I had a really great conversation with a gentleman tonight whose family came to the US from Jordan when he was 12 years old. He is a Muslim and he has been following what The Great Need is doing in Iraq, and just wanted to talk to me about why we are doing what we are doing.
In no way was he accusatory about our motives and the entire conversation was extremely cordial. And I think we found considerably more common ground than differences. But it made me think about those that may have seen a little bit about The Great Need, maybe seen some pictures that we’ve posted or maybe even donated to our cause. And it made me want to clarify the “why” of what we do. Or maybe more to the point, “why we don’t do what we do.”
I understand there is a level of suspicion that comes from American charities working in developing countries. Sometimes it’s a suspicion of action…is this person or group trying to take advantage of others. And very often, there is a suspicion of motives. Is this a case of “the great white hope from the west riding in to save the day.” Both are understandable because both of these things have been major issues in the past.
This gentleman tonight questioned me politely more about the second of these concerns. And he put it as bluntly as “are you helping these kids purely out of pity?” I told him, and I want to say as clearly as possible here, no. We are involved in Iraq (and Haiti and all the other places we are working and ever will work) for two reasons.
First, out of obedience to God’s call to care of those who need help. This ties into the second reason, and I’ll tie it together in talking about that, but otherwise I won’t belabor this point. Either you agree or don’t when it comes to matters of faith, that’s fine.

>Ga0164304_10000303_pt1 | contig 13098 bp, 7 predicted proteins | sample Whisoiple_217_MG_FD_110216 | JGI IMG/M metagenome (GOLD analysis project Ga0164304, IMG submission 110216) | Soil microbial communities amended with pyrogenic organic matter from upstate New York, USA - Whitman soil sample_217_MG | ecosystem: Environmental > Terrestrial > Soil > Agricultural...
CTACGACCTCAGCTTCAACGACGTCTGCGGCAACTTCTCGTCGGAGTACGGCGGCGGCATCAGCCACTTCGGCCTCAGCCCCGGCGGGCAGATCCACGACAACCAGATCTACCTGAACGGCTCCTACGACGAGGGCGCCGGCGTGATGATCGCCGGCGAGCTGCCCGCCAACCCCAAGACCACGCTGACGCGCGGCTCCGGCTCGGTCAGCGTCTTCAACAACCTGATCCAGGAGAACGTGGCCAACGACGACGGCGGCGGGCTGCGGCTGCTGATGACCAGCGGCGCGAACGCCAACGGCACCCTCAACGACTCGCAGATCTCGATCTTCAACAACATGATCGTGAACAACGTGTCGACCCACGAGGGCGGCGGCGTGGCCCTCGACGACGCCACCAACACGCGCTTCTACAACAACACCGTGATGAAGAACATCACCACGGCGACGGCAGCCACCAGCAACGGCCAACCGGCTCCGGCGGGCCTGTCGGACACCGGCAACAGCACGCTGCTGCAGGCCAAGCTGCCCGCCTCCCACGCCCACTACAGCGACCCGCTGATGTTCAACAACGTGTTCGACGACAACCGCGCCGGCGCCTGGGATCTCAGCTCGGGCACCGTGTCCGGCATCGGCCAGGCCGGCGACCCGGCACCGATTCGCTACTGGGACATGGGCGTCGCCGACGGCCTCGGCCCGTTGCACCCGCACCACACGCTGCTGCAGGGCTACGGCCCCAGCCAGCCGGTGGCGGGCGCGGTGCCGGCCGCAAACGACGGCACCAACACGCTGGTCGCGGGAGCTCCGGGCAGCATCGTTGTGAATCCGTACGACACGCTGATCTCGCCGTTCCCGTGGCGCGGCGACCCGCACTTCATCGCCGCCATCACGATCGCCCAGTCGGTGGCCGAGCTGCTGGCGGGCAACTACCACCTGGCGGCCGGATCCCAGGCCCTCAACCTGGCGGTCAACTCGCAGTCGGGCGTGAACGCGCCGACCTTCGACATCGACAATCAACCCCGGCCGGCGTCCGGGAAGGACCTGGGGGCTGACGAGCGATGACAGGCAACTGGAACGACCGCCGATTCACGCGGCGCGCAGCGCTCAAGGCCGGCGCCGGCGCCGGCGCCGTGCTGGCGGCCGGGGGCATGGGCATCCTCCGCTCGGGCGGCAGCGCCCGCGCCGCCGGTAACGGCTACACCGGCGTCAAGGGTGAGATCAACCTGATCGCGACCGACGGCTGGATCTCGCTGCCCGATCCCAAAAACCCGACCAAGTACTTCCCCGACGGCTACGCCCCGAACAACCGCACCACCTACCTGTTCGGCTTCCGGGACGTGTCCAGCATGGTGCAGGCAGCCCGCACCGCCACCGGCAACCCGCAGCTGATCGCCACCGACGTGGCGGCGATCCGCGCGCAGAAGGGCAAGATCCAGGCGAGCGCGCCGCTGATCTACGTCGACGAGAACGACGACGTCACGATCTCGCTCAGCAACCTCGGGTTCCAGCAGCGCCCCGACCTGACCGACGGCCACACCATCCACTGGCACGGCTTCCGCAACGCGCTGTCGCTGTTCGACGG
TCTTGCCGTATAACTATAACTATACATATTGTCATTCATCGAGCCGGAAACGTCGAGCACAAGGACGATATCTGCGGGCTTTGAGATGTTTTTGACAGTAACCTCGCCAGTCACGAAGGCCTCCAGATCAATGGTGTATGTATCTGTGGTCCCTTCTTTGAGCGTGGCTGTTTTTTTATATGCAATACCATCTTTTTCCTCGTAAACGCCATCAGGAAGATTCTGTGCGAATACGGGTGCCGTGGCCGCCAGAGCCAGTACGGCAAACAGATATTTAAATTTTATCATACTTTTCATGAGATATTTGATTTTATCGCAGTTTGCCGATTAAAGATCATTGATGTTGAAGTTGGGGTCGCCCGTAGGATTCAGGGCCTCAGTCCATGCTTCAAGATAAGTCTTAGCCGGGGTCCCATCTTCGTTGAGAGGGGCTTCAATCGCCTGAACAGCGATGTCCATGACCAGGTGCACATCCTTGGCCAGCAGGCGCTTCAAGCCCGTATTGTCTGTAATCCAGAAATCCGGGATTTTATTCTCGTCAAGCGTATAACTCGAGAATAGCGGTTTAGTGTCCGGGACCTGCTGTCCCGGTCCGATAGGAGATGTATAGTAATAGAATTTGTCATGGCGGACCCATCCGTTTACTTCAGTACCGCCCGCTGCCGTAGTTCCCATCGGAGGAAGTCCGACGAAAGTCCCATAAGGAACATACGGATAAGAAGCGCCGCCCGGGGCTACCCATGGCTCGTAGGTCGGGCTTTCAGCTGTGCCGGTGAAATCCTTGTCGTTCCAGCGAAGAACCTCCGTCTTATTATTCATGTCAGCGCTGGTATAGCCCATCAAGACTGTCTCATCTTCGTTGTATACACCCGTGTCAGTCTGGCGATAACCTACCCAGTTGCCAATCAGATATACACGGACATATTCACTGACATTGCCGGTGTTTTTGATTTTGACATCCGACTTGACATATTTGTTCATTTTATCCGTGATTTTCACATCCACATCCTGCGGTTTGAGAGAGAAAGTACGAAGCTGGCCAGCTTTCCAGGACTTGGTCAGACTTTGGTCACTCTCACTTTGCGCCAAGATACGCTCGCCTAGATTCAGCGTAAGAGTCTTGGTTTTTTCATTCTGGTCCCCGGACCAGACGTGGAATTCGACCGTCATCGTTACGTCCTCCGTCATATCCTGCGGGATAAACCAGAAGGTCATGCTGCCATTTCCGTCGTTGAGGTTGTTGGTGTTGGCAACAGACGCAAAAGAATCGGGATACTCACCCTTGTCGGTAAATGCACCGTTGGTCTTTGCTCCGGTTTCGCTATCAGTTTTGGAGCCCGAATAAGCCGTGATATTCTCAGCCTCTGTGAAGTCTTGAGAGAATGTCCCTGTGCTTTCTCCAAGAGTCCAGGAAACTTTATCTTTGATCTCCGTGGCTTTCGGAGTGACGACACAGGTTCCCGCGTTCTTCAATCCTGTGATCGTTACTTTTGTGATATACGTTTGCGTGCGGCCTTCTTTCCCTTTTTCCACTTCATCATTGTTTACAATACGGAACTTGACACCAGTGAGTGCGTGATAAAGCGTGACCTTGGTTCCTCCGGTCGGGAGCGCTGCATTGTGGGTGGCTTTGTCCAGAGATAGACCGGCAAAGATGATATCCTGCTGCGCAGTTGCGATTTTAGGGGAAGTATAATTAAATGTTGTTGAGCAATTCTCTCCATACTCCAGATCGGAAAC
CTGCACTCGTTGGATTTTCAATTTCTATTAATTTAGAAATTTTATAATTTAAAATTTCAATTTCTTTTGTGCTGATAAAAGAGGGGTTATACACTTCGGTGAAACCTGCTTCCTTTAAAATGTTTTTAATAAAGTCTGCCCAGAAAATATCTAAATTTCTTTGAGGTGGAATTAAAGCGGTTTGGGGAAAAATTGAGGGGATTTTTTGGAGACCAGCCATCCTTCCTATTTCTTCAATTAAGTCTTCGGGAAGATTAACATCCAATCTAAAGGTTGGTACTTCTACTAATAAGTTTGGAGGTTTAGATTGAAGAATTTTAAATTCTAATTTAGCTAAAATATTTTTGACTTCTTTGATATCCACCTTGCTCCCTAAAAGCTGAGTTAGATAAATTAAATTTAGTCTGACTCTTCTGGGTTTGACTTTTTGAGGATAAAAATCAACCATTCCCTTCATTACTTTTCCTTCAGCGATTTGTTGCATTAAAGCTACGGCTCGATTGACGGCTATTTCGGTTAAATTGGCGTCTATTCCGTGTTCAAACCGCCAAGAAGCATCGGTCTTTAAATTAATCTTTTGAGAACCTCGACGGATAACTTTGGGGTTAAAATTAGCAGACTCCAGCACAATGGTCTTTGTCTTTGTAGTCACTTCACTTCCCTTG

But the second reason is out of immense respect for these children. When you serve others out of pity, you are essentially saying, I am awesome, therefore I am going to help you because you’re not awesome. I don’t think anything could be further from the truth. I want to help these amazing kids in Iraq because THEY are awesome. They are spirited, intelligent, resilient, beautiful children who have survived things that I probably wouldn’t. That retain a smile even in the midst of chaos. They play, they laugh, they sing, they dance, they remain kids, when everything around them is giving them a reason not to. THAT. IS. AWESOME. I’m just a computer nerd from Texas that is most decidedly not awesome.
I don’t pity these kids. I look at them and I struggle not to pity our kids here in the US. Our kids who don’t know any different than the “American Way.” Who learn greed and selfishness and “being a self-made man.” Who don’t hear “no.” Who don’t know how to go without…anything. Who don’t know contentment.
These kids in the IDP camps of Iraq may own one pair of clothes and share a soccer ball among 40 other kids. And they’re content. Yeah, they have wants…their family back together, to return home, to go back to school, to grow up. But they are content in their circumstances, and I want to learn that from them. I want to be like them. I hope some day to “grow up” to be like a 10 year old in Iraq.
I said the first reason and the second reason tie together and here is what I mean…from Genesis to Revelation, this common theme of caring for the hungry, the orphans, the widows, the downtrodden, the oppressed, the outcasts…it comes through again and again and again. Because God loves His children. More than we can imagine. He loves us, more than we can imagine. And His love doesn’t know levels. It’s full throttle, all the way. Pedal to the metal, raging, crazy, ridiculous love.
And He loves little Fadi in the IDP camp outside of Dohuk the same as He loves me. And if I decide that I’m so awesome that little Fadi must have my help, then I’m basically saying, “Because God loves me more, I need to love this little kid more so he feels more loved.”
Because God loves Fadi recklessly, furiously, passionately. How can I not hold Fadi in immense respect? How can I not want to walk through fire to help him, to get to know him, to love him, to learn from him?
The name Fadi means “redeemer” in Arabic. That’s what it boils down to. “For God loved Fadi so much that He sent His one and only Son, that when Fadi believes in Him, Fadi will not perish, but will have everlasting life.” The ultimate expression of God’s immense love is His redemption, a gift that is offered to every single person.
And when I realize that I don’t hold that monopoly, respect grows.